intensely supportive of a leader they learned from but whom they also instructed,
as they did the city." That's an assessment no one is likely to make of any of
New York's candidates or unions at the conclusion of this fall's mayoral contest
there.

At first glance, the most logical recipient of union support in
New York's mayoral race would seem to be Mark Green, long a standout among the
nation's most progressive and intelligent leaders-in-waiting. Green has been a
major figure in New York politics for at least 20 years; over the past eight, in
the city's elected position of public advocate, he has emerged as Mayor Rudy
Giuliani's most trenchant critic--forcefully condemning Giuliani's pro-developer
and anti-minority biases and his generally sadistic intemperence, while
championing the economic interests of working-class New York.

In return for all this, Green has won the institutional backing of
much of New York's working class--but not as extensively as he might have
anticipated. Unions representing a total of 330,000 members--roughly one-third of
the city's unionized workers--have endorsed him, but they are preponderantly
private-sector locals and they include none of the city's big-three
public-employee unions: the United Federation of Teachers (UFT); Service
Employees International Union (SEIU) Local 1199, the city's hospital and health
care workers; and District Council 37 of the American Federation of State, County
and Municipal Employees (AFSCME), a local that represents the lion's share of
New York's other municipal employees. Green has long championed
teacher-evaluation standards to the point that he was never going to be the UFT's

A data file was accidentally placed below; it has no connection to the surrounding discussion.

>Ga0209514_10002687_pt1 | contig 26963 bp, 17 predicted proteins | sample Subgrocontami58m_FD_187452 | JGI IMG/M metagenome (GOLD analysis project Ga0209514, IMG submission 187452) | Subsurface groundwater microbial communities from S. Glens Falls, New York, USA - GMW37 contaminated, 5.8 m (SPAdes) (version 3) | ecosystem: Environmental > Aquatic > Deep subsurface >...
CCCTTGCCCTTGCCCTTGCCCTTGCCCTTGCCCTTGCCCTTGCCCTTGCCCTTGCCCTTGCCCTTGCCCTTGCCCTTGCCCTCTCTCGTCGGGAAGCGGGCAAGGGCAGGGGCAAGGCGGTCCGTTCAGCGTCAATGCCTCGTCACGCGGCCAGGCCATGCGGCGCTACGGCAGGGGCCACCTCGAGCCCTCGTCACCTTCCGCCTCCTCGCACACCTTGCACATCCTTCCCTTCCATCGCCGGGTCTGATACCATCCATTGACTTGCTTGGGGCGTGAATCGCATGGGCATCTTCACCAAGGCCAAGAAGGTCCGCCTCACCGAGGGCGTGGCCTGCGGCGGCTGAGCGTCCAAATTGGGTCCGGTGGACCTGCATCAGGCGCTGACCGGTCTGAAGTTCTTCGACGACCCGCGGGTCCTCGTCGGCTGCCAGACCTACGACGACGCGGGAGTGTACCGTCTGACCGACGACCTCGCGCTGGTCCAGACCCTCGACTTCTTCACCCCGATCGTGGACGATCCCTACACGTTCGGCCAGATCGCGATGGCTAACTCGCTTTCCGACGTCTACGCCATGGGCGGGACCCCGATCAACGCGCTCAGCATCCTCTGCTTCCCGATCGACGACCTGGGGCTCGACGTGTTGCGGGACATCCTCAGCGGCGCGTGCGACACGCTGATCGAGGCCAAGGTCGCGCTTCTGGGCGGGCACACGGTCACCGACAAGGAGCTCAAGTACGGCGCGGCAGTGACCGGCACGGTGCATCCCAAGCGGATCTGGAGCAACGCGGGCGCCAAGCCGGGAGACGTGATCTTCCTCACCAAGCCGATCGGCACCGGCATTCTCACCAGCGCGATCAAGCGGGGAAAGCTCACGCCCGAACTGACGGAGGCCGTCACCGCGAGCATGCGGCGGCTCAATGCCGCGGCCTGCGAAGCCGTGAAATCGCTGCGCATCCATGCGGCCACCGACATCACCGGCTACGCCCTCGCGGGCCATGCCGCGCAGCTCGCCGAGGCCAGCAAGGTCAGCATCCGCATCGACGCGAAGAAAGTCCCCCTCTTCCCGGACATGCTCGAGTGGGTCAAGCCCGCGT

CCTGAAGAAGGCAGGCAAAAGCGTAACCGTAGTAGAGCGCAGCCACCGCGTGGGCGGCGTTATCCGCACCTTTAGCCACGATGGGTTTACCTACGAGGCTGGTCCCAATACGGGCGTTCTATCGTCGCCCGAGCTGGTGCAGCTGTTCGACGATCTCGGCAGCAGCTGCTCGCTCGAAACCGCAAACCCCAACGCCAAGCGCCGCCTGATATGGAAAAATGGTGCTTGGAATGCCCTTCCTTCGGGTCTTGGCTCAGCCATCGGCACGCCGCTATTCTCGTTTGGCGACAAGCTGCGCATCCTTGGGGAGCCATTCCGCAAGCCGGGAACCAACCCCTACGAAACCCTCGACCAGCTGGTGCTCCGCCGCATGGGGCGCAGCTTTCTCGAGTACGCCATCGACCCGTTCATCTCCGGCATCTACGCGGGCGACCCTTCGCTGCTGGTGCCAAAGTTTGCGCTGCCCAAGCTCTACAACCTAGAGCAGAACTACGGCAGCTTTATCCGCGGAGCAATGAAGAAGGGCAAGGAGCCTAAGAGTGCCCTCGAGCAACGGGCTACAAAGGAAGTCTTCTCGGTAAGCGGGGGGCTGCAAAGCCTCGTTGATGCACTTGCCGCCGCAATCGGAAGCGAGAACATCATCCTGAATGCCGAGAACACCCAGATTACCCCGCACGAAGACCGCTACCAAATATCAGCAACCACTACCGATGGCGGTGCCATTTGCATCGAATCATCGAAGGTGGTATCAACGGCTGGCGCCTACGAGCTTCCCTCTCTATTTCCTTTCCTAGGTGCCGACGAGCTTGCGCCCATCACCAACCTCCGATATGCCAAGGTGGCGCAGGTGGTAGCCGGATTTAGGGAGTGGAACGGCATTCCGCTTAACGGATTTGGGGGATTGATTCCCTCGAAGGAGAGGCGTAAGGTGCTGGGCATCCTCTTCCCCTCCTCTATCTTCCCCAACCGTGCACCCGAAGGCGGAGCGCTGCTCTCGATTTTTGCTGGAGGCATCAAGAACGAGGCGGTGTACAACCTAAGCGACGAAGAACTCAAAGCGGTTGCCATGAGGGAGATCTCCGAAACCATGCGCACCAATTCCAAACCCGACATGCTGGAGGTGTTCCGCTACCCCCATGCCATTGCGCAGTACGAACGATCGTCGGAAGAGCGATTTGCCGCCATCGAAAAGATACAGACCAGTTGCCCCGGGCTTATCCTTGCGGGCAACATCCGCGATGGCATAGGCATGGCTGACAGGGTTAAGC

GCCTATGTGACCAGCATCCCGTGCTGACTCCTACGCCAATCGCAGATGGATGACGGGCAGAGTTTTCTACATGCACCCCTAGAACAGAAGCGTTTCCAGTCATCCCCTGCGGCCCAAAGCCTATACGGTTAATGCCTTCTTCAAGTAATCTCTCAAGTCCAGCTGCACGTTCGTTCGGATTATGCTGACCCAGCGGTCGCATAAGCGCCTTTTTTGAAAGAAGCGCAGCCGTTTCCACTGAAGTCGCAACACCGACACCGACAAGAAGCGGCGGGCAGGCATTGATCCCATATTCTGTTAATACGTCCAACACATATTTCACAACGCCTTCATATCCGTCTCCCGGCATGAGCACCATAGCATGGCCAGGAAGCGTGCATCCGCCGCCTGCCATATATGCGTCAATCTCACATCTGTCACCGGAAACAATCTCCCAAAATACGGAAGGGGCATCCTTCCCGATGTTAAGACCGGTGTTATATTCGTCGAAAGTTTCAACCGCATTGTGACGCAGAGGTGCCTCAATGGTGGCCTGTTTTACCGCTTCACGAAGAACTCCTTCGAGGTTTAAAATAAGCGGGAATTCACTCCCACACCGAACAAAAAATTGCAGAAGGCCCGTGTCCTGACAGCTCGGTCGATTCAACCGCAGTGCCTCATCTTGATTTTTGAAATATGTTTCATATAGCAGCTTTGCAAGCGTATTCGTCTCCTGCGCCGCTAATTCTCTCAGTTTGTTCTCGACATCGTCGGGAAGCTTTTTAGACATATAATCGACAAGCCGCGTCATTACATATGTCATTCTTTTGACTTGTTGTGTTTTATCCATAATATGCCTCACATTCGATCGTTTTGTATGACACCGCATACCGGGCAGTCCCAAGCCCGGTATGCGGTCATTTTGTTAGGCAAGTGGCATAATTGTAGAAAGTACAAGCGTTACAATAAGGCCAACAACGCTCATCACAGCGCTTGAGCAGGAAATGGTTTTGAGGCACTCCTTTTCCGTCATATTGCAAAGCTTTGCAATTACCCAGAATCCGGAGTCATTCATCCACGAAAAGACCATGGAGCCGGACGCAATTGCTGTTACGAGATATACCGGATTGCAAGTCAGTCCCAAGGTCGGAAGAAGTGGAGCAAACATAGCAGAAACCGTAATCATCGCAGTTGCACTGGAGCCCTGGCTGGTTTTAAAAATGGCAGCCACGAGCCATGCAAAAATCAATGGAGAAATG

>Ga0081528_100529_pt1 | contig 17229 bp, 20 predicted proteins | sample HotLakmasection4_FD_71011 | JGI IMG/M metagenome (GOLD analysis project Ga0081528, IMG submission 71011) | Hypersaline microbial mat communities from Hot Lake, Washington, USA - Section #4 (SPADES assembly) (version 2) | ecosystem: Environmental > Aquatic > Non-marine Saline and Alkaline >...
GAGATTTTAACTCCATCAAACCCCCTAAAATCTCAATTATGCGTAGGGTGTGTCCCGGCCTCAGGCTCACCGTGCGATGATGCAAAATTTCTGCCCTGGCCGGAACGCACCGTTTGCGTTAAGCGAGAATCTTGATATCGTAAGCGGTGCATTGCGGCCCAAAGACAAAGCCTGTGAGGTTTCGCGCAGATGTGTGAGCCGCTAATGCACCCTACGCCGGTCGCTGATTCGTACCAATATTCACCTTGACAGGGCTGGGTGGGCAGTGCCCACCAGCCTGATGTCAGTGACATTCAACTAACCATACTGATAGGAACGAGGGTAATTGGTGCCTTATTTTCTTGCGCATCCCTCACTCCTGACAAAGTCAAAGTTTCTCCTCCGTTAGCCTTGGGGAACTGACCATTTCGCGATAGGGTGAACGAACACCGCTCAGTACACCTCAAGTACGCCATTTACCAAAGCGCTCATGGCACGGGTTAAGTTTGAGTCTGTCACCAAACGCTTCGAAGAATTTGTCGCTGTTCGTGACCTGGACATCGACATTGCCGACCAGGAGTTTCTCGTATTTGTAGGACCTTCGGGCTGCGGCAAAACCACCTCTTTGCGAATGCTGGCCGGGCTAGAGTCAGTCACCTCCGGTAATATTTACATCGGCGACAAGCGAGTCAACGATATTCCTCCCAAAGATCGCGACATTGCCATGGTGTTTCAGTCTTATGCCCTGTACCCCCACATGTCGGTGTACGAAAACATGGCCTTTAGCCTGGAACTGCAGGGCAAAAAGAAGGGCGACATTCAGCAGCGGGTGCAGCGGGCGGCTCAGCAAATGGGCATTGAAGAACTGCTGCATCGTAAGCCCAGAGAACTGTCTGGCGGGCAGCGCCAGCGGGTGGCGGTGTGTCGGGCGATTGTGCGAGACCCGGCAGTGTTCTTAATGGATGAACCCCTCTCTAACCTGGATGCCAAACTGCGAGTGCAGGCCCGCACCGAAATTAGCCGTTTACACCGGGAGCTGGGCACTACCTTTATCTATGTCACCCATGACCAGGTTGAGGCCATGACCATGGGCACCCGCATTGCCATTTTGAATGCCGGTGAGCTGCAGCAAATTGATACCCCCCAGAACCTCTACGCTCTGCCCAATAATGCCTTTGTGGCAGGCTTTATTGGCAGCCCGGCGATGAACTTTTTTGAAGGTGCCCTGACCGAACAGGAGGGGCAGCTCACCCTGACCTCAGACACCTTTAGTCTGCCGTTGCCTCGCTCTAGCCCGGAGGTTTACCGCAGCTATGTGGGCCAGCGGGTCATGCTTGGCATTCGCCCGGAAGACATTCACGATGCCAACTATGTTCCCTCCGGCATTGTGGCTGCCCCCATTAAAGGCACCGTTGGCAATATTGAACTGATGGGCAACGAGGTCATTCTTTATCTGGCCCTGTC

first choice. Not surprisingly, the UFT endorsed Alan Hevesi, a highly articulate
and intelligent pol who was a leading liberal in the state legislature but who,
during the past eight years as city controller, was more reluctant to criticize
Giuliani than were many of his fellow Democrats. (It is a mark of New York's
political underdevelopment that Giuliani still dominates the city's
discourse--both as commentator and as topic.)

More surprising was District Council 37's endorsement of Peter Vallone, a
67-year-old clubhouse Democrat who has outlived the clubhouses and has served as
city-council speaker since 1986. By most measures, Vallone is not the most
obvious recipient of support from this heavily African-American union: He's the
most conservative Democratic candidate, and his political base is outer-borough
white Catholics. His endorsement by the city's police and fire unions made perfect
sense, as his career has been marked by a consistent silence regarding the
departments' racist practices and an equally consistent support for their
contract demands. But then, Vallone had also delivered for DC 37, repeatedly,
on matters contractual--as had the two city-council members whom DC 37 supported
for controller and public advocate, the other citywide positions on the ballot.
If anything, these endorsements seem intended to impress the many incoming